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Some universities canceling student debt

August 05, 2021

In an unexpected turn of events, some college students around the country have been logging into their accounts to check on account balances and finding them canceled. Many institutions of higher education across the country have been taking advantage of federal assistance provided through the CARES Act Higher Education Emergency Relief funds (HEERF) to cancel student debt. HEERF I, II and III represent three programs that Congress appropriated to higher education to help prevent, prepare for, and respond to coronavirus, including emergency financial grants to students.

The City University of New York said it is providing one of the largest debt-forgiveness programs in the nation due to the pandemic in its announcement of the CUNY Comeback Program, a plan to erase as much as $125 million in outstanding tuition and fee balances for more than 50,000 CUNY students who experienced grave hardships during the pandemic using HEERF funds.

Other examples of universities using the HEERF funds to cancel student debt include:

  • The Community College of Philadelphia will use $2.75 million in stimulus funds to pay off outstanding balances for as many as 3,500 of its students;
  • Delaware State University is canceling almost $750,000 in student debt;
  • West Virginia State University used $816,000 to pay off balances for students attending from March 13, 2020, through the sumer 2021 term;
  • Clark Atlanta University and Spelman College in Atlanta wiped out balances for students from 2020 and 2021 semesters;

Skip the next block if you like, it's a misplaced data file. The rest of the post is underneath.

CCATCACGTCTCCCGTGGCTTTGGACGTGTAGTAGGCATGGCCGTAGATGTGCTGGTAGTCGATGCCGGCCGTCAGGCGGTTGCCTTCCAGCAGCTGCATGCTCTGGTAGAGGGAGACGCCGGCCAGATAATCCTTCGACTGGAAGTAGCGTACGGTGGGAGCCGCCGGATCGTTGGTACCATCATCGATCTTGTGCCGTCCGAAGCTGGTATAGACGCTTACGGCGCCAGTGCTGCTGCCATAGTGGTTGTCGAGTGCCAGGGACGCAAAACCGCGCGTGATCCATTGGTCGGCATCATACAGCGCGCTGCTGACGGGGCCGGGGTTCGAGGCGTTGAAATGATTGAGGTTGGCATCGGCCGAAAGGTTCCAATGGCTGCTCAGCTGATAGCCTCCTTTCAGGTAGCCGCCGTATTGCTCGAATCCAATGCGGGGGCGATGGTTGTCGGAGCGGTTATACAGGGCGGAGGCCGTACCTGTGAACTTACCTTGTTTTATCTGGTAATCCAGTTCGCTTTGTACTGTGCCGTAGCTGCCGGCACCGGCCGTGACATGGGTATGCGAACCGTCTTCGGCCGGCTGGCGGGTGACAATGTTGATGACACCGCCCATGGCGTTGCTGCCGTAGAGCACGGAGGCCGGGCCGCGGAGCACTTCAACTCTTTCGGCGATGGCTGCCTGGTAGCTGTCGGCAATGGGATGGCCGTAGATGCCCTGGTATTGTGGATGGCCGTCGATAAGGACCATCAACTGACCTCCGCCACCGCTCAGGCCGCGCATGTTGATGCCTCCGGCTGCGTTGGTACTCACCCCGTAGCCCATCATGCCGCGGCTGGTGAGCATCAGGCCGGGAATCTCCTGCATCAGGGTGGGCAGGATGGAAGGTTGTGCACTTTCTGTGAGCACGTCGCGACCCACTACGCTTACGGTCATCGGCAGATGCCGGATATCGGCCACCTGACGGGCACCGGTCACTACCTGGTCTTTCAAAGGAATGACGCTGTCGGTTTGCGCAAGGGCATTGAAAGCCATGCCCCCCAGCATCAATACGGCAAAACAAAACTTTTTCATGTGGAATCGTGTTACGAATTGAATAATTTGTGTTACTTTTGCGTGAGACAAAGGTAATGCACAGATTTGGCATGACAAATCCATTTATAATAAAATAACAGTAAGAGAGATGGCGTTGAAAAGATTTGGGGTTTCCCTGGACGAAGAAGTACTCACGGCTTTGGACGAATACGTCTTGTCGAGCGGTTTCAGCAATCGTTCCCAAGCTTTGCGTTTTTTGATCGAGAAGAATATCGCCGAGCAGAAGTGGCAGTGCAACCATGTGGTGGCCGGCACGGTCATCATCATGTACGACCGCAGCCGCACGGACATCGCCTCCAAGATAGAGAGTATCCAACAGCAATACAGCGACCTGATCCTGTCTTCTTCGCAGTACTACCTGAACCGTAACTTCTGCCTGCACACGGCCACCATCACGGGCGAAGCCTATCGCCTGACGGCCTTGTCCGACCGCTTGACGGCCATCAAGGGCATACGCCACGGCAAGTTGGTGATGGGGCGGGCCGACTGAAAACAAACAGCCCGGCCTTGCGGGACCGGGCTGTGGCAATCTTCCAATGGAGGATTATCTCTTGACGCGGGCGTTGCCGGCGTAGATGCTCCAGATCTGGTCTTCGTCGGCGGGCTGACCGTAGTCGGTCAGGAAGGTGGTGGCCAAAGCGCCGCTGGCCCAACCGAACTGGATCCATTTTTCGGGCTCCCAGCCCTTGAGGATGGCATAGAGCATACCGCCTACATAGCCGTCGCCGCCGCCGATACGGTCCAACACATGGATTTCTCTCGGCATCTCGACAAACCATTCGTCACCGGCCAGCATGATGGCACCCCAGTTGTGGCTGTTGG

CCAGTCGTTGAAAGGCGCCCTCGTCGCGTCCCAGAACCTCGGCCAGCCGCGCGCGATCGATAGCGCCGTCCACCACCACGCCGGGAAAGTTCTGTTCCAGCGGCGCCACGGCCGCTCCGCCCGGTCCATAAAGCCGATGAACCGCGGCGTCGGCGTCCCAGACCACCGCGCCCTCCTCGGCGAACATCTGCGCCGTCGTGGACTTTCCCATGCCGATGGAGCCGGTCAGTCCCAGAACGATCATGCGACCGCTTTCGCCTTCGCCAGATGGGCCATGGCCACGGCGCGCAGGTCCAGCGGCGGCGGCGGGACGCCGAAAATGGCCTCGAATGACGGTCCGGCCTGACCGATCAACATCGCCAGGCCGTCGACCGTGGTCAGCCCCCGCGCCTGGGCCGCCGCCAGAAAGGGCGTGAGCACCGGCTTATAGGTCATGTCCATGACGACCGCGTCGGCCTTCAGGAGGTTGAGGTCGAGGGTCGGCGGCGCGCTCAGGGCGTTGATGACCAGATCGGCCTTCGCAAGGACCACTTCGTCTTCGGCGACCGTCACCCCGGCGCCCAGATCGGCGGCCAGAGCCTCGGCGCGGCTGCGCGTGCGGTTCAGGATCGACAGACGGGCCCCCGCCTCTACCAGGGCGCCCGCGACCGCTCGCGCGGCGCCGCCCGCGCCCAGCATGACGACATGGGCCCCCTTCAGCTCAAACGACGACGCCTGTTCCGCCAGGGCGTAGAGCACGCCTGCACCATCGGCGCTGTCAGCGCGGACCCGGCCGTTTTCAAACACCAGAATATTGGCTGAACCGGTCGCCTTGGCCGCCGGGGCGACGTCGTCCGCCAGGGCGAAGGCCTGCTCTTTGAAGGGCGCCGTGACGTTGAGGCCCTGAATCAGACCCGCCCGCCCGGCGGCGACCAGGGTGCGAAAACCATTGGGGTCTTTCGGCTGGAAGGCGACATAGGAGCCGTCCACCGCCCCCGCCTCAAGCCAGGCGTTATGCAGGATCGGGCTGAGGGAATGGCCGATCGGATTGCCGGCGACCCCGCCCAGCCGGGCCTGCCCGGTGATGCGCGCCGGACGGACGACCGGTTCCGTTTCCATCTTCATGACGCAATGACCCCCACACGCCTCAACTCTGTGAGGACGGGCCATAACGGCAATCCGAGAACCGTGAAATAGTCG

• Southern University at Shreveport, Louisiana, is using about $3.5 million in federal relief money to eliminate student debt for anyone who attended over the past year; and,
  • The Washington Post identified 150 schools who have used the federal money to pay outstanding student balances, but speculates the number is higher.

Just last week, the U.S. Department of Education announced $3.2 billion in additional emergency grants under the  Higher Education Emergency Relief Fund, which will support students who attend over 1,800 institutions of higher education and provide resources to help the institutions recover from the pandemic. Of that, $2.97 billion from the American Rescue Plan (ARP) will provide $1.6 billion to Historically Black Colleges and Universities (HBCUs), $143 million to Tribally Controlled Colleges and Universities (TCCUs), and another $1.19 billion to Minority-Serving Institutions (MSIs) and under-resourced institutions eligible for the Strengthening Institutions Programs, many of which are community colleges. The additional appropriation brought the total amount of funding made available to colleges under the HEERF to more than $76 billion.

More information about the HEERF is available here.

higher ed, coronavirus, debt, funding